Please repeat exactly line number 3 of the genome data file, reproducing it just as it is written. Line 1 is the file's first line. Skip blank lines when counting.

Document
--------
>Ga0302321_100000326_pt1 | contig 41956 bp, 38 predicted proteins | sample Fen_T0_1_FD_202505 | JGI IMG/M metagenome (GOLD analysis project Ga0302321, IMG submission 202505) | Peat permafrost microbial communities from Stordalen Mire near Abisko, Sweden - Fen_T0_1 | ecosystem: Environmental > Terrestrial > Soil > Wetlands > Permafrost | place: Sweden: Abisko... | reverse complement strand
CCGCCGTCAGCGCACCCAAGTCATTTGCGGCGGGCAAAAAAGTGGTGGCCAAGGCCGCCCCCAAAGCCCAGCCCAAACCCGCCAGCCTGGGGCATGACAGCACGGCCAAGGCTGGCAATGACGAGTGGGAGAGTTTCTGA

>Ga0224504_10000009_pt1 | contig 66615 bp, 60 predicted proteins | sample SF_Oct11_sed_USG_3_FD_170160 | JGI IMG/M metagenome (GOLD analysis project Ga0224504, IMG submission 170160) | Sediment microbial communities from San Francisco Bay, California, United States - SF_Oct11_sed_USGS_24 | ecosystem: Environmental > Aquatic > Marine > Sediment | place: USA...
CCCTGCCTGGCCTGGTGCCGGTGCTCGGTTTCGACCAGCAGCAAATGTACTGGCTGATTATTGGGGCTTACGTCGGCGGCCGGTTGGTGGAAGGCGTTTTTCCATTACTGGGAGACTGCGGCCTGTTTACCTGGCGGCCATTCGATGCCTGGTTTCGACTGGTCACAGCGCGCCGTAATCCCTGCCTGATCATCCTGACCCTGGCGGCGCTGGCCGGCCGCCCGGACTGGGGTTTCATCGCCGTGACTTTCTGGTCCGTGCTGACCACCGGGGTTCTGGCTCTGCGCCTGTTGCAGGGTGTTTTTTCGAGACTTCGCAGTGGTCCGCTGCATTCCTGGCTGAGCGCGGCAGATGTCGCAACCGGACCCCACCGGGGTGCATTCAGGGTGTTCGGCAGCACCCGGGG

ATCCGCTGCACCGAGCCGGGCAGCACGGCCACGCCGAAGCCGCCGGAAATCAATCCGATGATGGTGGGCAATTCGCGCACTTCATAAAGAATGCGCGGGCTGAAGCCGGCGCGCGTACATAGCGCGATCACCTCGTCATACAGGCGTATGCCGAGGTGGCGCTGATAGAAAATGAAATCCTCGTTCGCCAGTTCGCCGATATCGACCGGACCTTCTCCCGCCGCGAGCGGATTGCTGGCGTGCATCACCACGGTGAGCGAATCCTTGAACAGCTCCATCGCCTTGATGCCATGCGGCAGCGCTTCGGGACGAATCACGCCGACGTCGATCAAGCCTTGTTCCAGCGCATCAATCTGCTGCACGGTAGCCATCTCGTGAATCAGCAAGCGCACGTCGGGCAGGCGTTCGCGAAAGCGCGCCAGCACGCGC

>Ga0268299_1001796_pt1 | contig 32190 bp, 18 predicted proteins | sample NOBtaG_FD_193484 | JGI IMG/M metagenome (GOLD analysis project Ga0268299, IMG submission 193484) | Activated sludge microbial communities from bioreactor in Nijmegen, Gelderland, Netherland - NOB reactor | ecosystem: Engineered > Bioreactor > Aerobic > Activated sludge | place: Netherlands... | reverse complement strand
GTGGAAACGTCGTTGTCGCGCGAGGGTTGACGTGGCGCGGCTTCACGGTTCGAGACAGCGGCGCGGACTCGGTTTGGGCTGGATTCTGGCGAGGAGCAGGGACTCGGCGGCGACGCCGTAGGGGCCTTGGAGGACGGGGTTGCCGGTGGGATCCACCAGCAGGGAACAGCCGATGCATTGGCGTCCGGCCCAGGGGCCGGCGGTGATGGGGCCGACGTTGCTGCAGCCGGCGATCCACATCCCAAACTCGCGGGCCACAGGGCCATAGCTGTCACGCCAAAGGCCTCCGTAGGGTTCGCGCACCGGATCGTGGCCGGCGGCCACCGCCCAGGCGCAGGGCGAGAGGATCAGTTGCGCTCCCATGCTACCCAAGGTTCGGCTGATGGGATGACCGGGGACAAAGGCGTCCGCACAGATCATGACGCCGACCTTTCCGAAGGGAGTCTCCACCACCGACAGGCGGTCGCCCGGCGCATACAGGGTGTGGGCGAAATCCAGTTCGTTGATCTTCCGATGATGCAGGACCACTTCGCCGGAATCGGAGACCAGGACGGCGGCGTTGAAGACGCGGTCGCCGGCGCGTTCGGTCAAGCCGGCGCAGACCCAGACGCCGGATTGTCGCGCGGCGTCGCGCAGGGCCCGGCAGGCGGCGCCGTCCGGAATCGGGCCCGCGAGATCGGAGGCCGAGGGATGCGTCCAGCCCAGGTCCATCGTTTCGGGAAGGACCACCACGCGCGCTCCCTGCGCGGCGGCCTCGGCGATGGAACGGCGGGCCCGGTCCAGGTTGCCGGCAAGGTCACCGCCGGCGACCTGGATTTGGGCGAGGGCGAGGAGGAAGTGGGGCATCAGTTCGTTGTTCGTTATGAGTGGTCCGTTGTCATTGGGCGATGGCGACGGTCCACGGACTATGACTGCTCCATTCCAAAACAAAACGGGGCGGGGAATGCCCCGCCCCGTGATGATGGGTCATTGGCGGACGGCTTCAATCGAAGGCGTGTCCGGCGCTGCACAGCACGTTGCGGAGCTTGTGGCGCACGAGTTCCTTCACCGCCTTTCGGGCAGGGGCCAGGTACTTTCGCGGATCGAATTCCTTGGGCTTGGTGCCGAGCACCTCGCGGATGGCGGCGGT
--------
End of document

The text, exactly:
>Ga0224504_10000009_pt1 | contig 66615 bp, 60 predicted proteins | sample SF_Oct11_sed_USG_3_FD_170160 | JGI IMG/M metagenome (GOLD analysis project Ga0224504, IMG submission 170160) | Sediment microbial communities from San Francisco Bay, California, United States - SF_Oct11_sed_USGS_24 | ecosystem: Environmental > Aquatic > Marine > Sediment | place: USA...